In union circles, they call it "burial insurance." That apt phrase denotes the severance, early retirement and re-training packages negotiated for veteran utility workers sideswiped by a changing...
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I would hope to achieve at least that on a sustainable basis.
Developers say that a coal plant can cost anywhere from $1,200 per kilowatt, or $700 to $800 million, and can take a 7-year time cycle to build. Can Great Plains shoulder the considerable financial burden associated with building another plant?
We have not made a decision to make that kind of commitment. In our planning process we are taking a hard look at that. We probably have to have more upfront agreement with the regulators than we've ever had in the past before embarking on something like that. For example, we would need agreement around prudency and agreement around how increased environmental requirements would impact us. So, I also feel my experience has been that regulators are attracted to the idea of having a physical hedge within their state to meet future energy needs. So, if we decided to build a plant, I am guardedly optimistic that we would be able to work with them to get the assurances that we would need. But that would have to happen.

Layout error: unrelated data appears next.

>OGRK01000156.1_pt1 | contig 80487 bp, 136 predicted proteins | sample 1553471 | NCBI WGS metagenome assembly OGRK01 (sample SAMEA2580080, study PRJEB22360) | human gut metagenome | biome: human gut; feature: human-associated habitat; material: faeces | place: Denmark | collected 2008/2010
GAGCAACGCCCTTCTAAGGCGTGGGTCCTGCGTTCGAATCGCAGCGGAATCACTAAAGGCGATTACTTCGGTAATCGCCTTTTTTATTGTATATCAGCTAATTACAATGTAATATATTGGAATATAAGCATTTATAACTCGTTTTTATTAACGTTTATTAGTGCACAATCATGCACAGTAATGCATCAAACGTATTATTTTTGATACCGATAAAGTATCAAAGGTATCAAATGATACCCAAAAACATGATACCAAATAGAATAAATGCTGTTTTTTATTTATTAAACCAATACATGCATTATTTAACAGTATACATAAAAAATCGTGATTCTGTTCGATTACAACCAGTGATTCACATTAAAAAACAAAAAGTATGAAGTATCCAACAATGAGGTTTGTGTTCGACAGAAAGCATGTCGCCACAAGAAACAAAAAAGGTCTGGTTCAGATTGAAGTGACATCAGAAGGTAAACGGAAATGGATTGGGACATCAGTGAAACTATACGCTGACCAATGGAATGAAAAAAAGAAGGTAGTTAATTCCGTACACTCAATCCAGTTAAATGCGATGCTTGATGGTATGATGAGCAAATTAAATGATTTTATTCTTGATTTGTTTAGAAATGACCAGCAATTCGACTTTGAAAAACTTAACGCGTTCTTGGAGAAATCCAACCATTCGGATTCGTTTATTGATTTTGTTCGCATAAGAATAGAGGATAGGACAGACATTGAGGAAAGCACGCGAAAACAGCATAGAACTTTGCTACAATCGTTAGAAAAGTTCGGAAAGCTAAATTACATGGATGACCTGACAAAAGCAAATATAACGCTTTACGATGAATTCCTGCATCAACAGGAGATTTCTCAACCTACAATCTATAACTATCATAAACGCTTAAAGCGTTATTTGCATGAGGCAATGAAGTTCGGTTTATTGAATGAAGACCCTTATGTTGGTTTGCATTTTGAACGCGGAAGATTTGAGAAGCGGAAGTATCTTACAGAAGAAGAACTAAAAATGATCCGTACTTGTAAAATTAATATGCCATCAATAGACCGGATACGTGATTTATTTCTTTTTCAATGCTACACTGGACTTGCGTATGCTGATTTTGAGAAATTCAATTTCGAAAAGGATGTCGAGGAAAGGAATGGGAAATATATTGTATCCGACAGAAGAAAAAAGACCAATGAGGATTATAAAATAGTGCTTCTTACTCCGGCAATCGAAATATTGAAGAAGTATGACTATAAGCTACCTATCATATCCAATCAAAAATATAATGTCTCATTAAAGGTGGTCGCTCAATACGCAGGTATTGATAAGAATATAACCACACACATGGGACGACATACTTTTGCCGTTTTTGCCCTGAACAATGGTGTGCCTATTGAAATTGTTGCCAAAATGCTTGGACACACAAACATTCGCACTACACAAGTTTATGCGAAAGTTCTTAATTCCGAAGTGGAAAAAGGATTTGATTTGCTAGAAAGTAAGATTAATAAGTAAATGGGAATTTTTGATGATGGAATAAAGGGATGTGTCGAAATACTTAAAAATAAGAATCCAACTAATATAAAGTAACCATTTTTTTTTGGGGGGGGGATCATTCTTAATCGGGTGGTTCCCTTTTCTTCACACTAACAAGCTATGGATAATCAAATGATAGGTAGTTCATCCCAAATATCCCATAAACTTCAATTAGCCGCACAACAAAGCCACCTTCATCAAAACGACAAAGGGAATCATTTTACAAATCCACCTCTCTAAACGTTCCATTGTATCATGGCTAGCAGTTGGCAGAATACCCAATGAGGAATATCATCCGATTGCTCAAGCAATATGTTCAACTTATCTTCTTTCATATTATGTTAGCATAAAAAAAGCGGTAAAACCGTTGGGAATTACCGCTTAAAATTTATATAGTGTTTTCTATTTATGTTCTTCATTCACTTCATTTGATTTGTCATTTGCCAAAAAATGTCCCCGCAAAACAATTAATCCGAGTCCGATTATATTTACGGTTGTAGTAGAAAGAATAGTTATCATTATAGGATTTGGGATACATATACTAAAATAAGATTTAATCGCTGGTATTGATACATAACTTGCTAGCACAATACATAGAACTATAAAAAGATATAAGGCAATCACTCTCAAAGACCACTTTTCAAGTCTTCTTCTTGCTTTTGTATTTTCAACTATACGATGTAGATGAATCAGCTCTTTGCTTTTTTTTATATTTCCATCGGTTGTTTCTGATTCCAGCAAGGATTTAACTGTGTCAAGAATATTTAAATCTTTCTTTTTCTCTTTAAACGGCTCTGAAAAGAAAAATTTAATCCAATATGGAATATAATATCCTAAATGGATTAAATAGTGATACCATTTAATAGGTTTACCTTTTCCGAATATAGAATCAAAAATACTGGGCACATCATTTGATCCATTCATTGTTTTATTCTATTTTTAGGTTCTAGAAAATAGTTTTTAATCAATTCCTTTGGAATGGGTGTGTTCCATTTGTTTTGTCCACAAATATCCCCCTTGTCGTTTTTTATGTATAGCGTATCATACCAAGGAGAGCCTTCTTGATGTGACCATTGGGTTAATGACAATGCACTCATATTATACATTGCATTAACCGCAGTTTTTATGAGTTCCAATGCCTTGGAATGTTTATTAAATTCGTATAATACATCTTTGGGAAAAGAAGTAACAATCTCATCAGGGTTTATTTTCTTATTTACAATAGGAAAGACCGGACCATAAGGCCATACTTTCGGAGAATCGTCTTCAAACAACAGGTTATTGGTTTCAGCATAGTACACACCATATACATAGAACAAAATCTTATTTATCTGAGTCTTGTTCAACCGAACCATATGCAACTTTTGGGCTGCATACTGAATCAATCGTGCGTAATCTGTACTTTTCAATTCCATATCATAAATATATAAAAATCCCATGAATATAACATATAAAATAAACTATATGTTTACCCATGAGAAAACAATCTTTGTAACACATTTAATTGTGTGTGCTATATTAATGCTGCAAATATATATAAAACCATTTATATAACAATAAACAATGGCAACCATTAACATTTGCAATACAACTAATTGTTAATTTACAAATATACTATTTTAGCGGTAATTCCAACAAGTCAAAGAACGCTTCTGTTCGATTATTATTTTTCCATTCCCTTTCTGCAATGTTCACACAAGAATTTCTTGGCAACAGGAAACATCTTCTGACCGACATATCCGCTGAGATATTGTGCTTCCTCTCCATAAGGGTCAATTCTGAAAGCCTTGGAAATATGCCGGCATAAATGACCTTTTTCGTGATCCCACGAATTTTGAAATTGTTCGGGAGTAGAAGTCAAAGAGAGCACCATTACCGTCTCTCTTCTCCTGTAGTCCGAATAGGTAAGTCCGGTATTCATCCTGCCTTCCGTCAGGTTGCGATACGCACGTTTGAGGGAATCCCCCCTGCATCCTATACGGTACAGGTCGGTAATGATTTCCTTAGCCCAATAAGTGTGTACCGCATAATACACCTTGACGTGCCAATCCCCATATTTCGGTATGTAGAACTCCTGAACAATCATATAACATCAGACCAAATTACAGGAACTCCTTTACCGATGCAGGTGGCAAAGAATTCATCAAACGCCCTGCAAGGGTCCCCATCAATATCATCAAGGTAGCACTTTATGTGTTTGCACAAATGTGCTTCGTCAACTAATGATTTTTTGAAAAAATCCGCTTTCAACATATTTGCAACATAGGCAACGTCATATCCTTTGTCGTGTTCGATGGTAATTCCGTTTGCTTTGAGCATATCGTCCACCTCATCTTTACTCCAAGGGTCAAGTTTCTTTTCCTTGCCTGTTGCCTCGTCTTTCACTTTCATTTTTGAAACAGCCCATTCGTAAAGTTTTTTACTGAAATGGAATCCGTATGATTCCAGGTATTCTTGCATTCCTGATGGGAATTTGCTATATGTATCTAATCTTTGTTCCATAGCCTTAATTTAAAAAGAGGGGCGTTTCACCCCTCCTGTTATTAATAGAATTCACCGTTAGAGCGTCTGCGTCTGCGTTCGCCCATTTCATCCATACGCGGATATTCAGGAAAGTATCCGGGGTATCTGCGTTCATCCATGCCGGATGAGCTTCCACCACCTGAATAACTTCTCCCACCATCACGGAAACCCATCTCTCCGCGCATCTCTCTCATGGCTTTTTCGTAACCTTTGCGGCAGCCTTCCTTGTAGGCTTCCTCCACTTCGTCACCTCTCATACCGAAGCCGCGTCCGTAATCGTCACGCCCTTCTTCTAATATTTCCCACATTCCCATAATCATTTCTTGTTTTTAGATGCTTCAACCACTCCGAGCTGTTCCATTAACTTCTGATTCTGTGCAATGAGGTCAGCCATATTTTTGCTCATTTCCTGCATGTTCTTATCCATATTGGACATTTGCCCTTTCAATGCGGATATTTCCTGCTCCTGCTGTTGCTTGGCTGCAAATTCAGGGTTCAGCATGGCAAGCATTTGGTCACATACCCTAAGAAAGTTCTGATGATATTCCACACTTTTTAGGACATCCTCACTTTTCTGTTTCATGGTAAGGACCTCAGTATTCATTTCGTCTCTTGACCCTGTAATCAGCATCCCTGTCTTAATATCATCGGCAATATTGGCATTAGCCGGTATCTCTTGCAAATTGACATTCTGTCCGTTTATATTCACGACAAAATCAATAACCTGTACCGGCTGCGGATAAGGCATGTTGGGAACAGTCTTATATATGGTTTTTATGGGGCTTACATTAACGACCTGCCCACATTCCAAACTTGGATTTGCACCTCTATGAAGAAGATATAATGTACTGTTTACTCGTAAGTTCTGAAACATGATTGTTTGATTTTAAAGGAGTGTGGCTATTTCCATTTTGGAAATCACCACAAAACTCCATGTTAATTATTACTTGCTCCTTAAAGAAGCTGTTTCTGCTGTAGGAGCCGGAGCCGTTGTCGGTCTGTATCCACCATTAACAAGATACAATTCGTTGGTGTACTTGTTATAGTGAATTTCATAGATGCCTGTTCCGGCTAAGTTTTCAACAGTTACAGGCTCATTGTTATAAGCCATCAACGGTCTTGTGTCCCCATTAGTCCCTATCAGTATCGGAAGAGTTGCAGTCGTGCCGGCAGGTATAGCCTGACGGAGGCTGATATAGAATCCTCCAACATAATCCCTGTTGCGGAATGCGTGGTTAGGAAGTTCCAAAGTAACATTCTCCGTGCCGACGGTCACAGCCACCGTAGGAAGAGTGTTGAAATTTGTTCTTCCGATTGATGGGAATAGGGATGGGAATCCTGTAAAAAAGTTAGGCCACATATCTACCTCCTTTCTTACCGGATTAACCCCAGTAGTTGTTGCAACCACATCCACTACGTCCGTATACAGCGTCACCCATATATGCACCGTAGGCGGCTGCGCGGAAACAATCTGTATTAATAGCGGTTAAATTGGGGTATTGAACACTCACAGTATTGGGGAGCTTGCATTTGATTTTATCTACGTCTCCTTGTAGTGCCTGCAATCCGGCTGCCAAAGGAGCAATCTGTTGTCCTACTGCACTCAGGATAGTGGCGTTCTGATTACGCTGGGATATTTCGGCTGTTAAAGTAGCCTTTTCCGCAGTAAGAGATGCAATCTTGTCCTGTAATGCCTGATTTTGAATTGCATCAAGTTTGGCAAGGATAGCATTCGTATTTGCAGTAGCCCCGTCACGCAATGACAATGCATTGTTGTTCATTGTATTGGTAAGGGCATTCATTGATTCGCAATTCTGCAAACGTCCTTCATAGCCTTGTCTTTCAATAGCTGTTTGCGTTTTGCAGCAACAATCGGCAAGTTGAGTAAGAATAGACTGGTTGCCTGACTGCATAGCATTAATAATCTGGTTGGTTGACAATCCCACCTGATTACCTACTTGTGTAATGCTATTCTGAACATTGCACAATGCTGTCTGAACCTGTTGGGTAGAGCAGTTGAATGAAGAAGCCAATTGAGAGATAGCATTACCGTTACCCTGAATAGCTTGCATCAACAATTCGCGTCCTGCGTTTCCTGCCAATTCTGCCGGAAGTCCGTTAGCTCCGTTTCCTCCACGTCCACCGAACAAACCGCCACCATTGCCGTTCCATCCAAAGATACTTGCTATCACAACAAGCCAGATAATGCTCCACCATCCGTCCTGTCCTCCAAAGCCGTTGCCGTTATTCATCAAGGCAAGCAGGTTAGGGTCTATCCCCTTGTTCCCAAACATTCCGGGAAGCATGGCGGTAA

What is the future of the industry and how will renewables and other technologies play a part?
I do see us moving from a one-way flow-through business to a two-way integrated network where sources of energy and power are going to come both large and small. Customers will be much more integrated. I frankly think that companies that do not move that ahead and capitalize on it stand to be bypassed very much the way IBM was bypassed when the prevailing thought about the personal computer was that it was just going to be for entertainment and education. They went from a mainframe to a distributed utility computer economy. I think we are going to see that same kind of dramatic transition on the power side.
Which do you have your eye on as a disruptive technology?
I think an economical fuel cell or economical way to convert coal or gas to hydrogen could be highly disruptive. One lesson I have through 34 years in the industry: The history of this industry has been driven by low-probability and high-impact events. Who would have expected [Three Mile Island]? Who would have expected the Arab oil embargo? Who would have expected the gas bubble? Who would have expected that deregulation would have stopped halfway through as a result of Enron? Who would have expected a blackout? I think in the future there will be a lot of things that drive our business that are not easily identified today. We make sure we use a very robust scenario planning process with a range of possible alternatives. The onset of disruptive technology is a very important scenario that we are looking at.
Gary L. Rainwater
Chairman, President, and CEO, Ameren Corp.
Education: Bachelor Science, electrical engineering, University of Missouri-Columbia, Master of systems management, University of Southern California
Board Memberships: Member of the boards of Edison Electric Institute, the Association of Edison Illuminating Companies, the Missouri Historical Society, the Regional Chamber and